Published: 08 July 2016
Author: Danae Lekakis

Don’t press play: Recordings as evidence in Family Law cases

Smart technology has become a fundamental part of everyday life. We can now record and catalogue our lives in a way we never have before and capture personal moments with loved ones at the touch of a button.

It doesn’t come as a surprise then, that people are increasingly asking about their rights to use audio and visual recordings as evidence in family law litigation to show their side of the story.

While the idea of making recordings to use as evidence in your family law dispute may seem like a good way to persuade the Family Court, it is important to be aware of the risks and pitfalls of relying on audio or visual recording evidence.

What is the law regarding surveillance of a private conversation?

Under Victoria’s surveillance laws, it is an offence to record a private conversation or private activity that you are not a party to, without the consent of each party to the conversation or activity[1]

The Court has the discretion to admit recordings as evidence if:*

  1. The evidence is probative and relevant;[2] and
  2. The desirability of admitting the evidence outweighs the undesirability doing so.[3]

In weighing this balance, the court will consider a number of factors including the importance and probative value of the evidence, the nature and subject-matter of the case, the impropriety or contravention involved in how the recording was obtained, and the prejudicial nature of admitting the evidence.

The Family Court will also consider the provisions of the Family Law Act 1975,[4] such as protecting the interests of children to a proceeding.[5]

What does the case law say?

In the recent case of Janssen & Janssen[6] involving children’s matters, the Family Court held that secretly obtained recordings made by the mother of the father without his consent were admissible.

The decision of His Honour Justice McClelland to admit the evidence was one based on the specific facts of the case and the existence of family violence perpetrated by the father. In reaching this decision, he highlighted that “it is notoriously difficulty to obtain evidence of family violence which takes place behind closed doors”, particularly where there are “allegations that the father has maintained a charming public face but has engaged in conduct within the family home that is alleged to have constituted family violence in terms of the provisions of... the Family Law Act.[7]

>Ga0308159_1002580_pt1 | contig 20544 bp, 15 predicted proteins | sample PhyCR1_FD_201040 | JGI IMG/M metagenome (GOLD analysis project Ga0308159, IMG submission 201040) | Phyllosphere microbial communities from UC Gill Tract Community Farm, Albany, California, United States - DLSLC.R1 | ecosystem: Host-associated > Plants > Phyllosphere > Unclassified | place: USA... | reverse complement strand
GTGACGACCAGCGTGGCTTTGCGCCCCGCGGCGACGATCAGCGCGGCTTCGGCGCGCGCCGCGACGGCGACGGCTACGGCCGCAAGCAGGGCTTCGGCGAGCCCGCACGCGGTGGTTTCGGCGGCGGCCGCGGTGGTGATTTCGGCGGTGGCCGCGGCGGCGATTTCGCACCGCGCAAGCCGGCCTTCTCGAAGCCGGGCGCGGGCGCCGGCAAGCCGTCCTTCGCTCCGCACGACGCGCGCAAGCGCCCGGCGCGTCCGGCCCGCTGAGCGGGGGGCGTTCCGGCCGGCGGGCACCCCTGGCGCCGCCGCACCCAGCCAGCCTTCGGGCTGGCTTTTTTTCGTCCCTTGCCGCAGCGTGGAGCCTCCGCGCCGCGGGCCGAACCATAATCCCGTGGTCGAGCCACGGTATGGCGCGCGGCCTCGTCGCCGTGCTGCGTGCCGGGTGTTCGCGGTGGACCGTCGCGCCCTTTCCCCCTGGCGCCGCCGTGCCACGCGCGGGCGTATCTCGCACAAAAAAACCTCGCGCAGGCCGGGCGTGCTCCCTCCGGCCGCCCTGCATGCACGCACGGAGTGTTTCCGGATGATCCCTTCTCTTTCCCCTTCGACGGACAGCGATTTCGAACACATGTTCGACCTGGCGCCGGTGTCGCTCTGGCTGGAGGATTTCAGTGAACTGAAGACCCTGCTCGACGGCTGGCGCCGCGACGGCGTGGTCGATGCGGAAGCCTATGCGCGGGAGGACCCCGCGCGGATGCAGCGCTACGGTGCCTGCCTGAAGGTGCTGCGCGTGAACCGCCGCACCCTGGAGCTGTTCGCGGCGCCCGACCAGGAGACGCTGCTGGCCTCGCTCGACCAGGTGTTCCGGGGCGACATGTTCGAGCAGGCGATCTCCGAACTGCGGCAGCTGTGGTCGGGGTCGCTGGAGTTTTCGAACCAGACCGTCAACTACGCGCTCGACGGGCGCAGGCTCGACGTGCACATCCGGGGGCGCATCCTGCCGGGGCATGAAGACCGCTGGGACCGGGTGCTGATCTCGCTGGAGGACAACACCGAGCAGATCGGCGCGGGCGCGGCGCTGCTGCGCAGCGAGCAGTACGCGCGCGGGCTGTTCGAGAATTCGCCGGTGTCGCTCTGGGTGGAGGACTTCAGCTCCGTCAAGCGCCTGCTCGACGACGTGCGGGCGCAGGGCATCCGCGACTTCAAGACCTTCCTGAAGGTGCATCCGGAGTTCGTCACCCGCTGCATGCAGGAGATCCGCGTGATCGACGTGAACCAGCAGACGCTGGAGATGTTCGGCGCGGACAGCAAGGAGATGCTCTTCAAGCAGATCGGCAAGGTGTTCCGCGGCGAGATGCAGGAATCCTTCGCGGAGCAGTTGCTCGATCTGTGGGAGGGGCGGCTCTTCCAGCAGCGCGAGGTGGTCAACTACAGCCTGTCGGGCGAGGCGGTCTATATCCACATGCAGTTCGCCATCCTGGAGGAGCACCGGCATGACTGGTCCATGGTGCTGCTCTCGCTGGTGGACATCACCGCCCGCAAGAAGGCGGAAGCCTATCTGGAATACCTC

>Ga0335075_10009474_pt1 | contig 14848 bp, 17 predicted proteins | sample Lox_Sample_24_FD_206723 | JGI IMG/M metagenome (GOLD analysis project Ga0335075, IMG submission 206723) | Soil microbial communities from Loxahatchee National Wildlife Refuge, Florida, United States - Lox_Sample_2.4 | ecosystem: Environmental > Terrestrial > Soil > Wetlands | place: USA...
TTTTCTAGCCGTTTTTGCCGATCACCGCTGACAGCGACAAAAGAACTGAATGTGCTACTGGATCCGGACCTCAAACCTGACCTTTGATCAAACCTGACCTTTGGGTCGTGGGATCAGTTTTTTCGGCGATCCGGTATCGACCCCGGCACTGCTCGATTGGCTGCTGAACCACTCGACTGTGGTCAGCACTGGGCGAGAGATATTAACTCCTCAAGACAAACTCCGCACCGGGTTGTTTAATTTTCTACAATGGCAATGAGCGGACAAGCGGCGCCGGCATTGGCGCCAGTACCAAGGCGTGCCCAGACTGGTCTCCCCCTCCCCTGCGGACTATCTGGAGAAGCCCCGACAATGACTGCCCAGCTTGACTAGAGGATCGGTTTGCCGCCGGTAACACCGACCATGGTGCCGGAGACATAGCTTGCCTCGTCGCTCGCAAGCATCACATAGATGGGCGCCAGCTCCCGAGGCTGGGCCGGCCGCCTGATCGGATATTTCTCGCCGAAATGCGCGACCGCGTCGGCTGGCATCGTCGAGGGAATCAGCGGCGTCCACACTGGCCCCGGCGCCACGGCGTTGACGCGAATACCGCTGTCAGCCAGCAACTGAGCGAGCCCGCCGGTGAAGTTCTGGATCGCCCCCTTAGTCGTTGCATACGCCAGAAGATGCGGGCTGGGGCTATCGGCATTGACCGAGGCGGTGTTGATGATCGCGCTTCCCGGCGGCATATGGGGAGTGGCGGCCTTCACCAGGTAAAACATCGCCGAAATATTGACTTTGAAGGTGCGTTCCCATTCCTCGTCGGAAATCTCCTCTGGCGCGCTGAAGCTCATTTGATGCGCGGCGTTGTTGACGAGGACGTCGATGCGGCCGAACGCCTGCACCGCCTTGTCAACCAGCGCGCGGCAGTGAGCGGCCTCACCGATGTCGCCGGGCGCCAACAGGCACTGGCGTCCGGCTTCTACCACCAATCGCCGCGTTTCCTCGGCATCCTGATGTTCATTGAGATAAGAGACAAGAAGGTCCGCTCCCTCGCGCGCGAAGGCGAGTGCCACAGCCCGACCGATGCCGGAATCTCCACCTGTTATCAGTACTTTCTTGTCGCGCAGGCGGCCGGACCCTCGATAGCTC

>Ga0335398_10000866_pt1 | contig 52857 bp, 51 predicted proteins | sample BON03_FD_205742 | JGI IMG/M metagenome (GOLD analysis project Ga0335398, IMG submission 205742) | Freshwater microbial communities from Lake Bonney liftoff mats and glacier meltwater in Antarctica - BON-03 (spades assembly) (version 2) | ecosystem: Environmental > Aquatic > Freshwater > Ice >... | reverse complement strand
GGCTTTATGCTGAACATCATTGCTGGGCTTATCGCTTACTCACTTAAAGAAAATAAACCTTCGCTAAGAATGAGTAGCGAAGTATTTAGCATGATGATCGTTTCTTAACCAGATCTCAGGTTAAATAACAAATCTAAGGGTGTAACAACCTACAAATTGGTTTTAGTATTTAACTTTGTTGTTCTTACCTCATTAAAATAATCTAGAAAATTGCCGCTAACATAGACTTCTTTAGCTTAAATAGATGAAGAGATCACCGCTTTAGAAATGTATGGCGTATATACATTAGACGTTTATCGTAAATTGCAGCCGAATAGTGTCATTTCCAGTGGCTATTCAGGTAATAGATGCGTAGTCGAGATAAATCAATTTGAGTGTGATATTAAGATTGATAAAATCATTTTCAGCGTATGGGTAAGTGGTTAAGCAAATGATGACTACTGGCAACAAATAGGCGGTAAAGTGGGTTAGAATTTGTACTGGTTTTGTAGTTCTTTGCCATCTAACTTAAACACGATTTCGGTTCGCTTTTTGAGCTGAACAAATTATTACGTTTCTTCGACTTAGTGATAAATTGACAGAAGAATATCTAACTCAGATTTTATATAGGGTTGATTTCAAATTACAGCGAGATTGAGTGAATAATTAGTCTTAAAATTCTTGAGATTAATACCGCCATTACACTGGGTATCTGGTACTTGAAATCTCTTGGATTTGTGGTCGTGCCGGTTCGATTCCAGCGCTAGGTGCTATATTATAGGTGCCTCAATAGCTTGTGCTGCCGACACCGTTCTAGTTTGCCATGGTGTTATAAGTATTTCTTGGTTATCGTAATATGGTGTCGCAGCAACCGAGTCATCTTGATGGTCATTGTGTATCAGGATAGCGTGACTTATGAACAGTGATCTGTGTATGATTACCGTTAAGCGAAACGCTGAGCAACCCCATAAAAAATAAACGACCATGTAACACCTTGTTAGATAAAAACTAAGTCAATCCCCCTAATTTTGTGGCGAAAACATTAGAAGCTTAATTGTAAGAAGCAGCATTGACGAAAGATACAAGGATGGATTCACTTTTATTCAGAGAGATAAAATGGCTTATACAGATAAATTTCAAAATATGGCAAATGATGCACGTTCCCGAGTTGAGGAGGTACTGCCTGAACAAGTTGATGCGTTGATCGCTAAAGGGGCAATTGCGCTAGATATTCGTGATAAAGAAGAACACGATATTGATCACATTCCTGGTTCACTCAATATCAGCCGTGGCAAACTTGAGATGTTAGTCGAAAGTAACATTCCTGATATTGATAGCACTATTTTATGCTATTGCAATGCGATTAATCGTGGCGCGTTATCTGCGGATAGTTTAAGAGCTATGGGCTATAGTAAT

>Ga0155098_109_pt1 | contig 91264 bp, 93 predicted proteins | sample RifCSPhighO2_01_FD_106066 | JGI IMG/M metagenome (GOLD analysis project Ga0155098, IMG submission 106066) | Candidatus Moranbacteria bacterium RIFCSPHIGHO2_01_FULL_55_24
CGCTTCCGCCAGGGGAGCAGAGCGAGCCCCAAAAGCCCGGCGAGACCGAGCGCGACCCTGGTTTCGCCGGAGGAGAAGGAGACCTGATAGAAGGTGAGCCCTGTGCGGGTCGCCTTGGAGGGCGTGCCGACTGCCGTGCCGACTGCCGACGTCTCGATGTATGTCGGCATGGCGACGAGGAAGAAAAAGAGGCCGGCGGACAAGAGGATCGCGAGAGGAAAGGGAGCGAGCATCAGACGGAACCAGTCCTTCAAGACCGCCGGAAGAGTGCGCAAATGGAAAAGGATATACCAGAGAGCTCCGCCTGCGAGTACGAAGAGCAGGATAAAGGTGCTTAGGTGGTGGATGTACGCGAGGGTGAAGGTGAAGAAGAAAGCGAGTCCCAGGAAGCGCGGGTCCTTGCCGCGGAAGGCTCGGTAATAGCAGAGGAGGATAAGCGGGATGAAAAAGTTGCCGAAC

How does the court view recordings of children?

However, there are circumstances where the courts will look poorly on the use of recordings as evidence.

The Honourable Chief Justice Bryant of the Family Court told Radio National’s Damien Carrick on the Law Reports program that recordings of children are problematic because “you don’t want someone asking leading questions, you don’t want someone encouraging them to give a particular answer”.

This may be damaging to the child because it is involving them directly in a parenting dispute.

It is therefore important to be aware that recording a child for use as evidence in a parenting matter is not only highly inappropriate, but may be viewed as exposing the child to family violence.

What are the risks?

There is also a risk that such recordings may backfire on the person making them. Particularly so where the recordings are not objective and unfairly portray the person who does not know the recording is being made in a bad light.

In the case of Huffman & Gorman,[8] secret recordings made by a father of the mother were criticised by the court for this reason, but admitted as evidence on the basis that there were serious allegations as to the safety of the children in the care of the mother.

It is notable that as of 3 June 2016 this case is to be heard on appeal by the Full Court of the Family Court of Australia.[9]

What conclusion can we draw?

Perhaps what we can draw from the case law is that the Family Court will more readily use their discretion to admit covertly obtained recordings as evidence where the safety of children or other persons involved in family law proceedings is at risk.

In other circumstances, it is likely such recordings will reflect poorly on the person making them and may not be admitted. This is most apparent where the recordings are of children subject to a family law dispute.

*This blog has been edited since it was published on 8 July 2016 to clarify that it is not an offence for a person to record a private conversation or private activity that they are a party to.

References

[1] Surveillance Devices Act 1999 (VIC) ss 6, 7 and 11

[2] Evidence Act 2008 (VIC) s 55 and 56

[3] Evidence Act 2008 (VIC) s 138

[4] (Cth) ss 4AB, 69ZT, 69ZN

[5] Huffman & Gorman [2015] FamCA 317; Janssen & Janssen [2016] FamCA 345; Corby & Corby [2015] FCCA 1099

[6] [2016] FamCA 345

[7] Janssen & Janssen [2016] FamCA 345, [9] – [13]

[8] [2015] FamCA 317

[9] Gorman & Huffman [2015] FamCAFC 127

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